Having said this, there are many Christians who lament the fact that God ‘never speaks to them.’ This isn’t a Biblical possiblity. The Bible makes it plain, over and over again, that God speaks to His people, so the problem lies with us rather than with God. I believe it’s rooted in our wrong perception that God, being vast and awesome and immeasurable, will only speak in a certain way. The vague understanding is that if there’s no burning bush or its equivalent, God isn’t speaking.
The real truth is that we need to learn at the feet of Jesus. Of all the biblical characters, Jesus only had two dramatic events – the first was at His baptism when God spoke His approval and the second was on what we call the mount of transfiguration, and this was only witnessed by two people. The rest of the time, He communicated with His Father in ‘normal’ ways, in quiet communion alone, or in giving thanks and listening as His Father revealed His will. The resurrection of Lazarus is a case in point. This is generally the same way that God speaks to us.
What is interesting is to study the travels of Jesus and to note how often He ‘turned aside.’ A good example is His encounter with the Samaritan woman at the well. He deliberately chose a course that seemed utterly illogical and even a little crazy, and ignored the protests of His disciples. When we keep in mind that Jesus Himself said that He obeyed the will of His Father, it becomes very clear that everything He said and did, and every destination, was directed by God. This is our model in the matter of hearing and obeying when God speaks.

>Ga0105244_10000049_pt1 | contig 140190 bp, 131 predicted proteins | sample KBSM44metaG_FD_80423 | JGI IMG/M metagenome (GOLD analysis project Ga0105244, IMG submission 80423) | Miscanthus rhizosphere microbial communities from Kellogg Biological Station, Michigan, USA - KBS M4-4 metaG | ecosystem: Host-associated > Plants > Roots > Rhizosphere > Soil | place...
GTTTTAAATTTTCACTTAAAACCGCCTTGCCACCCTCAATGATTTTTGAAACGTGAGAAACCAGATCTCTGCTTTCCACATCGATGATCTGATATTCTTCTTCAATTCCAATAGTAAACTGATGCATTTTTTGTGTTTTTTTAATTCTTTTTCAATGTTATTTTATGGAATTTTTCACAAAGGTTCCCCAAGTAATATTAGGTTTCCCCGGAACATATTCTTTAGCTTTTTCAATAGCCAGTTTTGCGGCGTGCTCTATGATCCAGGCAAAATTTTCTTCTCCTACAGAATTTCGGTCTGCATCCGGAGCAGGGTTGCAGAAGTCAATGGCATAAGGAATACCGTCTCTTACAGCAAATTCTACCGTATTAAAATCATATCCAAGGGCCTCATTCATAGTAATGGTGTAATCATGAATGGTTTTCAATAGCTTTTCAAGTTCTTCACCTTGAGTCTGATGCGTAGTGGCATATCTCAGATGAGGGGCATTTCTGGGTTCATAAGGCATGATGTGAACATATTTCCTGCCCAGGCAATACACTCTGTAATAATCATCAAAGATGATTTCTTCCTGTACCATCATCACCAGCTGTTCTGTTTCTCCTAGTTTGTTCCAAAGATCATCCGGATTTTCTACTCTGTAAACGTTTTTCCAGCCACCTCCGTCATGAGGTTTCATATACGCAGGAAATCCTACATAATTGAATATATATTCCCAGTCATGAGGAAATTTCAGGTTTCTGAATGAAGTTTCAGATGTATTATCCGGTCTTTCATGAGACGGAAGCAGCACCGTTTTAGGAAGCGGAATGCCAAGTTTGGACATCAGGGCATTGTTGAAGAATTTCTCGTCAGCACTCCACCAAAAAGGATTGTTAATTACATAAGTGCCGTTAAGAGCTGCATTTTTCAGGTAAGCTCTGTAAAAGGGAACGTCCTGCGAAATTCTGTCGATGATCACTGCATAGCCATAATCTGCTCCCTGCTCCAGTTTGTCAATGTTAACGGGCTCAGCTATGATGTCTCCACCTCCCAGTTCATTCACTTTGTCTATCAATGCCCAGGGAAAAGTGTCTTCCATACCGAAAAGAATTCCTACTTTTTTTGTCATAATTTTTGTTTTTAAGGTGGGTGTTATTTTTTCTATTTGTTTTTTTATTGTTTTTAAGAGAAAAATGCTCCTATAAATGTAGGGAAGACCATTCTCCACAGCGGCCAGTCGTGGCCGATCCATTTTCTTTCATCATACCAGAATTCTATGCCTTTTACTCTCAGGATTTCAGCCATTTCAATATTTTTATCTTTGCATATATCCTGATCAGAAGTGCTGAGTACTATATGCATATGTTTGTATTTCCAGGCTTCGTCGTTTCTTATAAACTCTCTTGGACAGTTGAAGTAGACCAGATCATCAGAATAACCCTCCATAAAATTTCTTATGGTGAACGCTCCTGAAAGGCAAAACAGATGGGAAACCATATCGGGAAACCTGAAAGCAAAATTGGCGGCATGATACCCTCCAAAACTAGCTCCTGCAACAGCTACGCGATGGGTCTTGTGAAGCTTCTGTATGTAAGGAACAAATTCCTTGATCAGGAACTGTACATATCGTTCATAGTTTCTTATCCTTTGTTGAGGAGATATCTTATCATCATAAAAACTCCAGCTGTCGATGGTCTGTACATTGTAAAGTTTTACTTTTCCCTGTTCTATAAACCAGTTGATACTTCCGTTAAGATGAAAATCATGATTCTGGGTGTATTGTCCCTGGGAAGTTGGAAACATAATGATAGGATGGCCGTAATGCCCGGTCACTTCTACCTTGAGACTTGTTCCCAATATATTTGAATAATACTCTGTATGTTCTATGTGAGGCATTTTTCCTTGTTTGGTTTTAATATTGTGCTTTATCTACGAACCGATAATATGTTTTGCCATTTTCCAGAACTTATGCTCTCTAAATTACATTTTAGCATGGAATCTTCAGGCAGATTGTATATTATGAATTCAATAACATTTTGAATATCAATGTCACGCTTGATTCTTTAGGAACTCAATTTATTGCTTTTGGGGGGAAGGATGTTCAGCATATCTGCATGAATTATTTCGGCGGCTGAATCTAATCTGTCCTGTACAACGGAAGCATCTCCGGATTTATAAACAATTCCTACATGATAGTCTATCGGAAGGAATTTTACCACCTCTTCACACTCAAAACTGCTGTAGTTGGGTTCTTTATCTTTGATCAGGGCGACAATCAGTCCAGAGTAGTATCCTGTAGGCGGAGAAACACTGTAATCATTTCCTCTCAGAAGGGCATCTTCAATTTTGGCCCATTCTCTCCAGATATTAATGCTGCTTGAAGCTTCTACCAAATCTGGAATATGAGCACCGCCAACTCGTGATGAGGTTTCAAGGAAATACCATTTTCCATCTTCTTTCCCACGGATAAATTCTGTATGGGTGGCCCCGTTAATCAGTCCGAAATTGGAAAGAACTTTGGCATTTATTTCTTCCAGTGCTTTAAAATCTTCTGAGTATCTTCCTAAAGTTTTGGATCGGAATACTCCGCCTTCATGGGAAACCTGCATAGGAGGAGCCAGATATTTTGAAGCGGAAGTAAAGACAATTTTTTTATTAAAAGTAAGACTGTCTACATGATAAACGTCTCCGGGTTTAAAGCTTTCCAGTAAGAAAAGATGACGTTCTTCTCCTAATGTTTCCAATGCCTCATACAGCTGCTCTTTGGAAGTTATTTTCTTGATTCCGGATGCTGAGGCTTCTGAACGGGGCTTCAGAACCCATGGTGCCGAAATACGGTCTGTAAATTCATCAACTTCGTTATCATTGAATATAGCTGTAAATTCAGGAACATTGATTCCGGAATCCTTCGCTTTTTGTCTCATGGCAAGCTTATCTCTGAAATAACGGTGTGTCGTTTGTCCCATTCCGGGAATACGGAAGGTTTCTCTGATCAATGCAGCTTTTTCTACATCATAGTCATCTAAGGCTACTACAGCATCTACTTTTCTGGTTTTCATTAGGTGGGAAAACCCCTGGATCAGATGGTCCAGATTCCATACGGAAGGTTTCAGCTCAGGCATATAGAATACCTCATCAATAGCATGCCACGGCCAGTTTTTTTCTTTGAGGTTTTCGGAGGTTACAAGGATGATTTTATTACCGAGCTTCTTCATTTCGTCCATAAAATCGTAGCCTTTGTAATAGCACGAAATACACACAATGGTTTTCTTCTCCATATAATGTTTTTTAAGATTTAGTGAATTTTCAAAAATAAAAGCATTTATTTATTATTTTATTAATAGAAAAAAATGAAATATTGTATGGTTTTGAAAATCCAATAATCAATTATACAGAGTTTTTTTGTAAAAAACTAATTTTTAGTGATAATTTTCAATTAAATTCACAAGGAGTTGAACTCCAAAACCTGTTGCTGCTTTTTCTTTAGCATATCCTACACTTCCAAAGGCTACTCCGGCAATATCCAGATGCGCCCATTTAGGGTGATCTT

The most important thing we can ever learn and take hold of is that God speaks through the little before He speaks through the large – unless it’s a matter of huge importance to the world, or of life and death, or it’s a matter of an extremely critical and sensitive message. He tells us that He will never leave us or forsake us. This is the essential foundation of how He speaks. His presence is constant, ongoing, and very real. He is already within us, so speaks directly to us in every situation. We do not need Him to first get our attention unless we’re either not listening or have not learned to know and recognise His voice.
There is no ‘secret recipe’ when it comes to hearing when God speaks, but there are certain principles we need to apply, each of us in our own individual ways. The first is that we must desire to hear. This may seem ridiculous – we all desire to hear God speak, don’t we? – but when we consider the reality that He may often say what we don’t want to hear, this becomes significant. We cannot expect to hear from God if we’re not willing to hear everything, whether we like it or not, or are not willing to obey, no matter what it may be.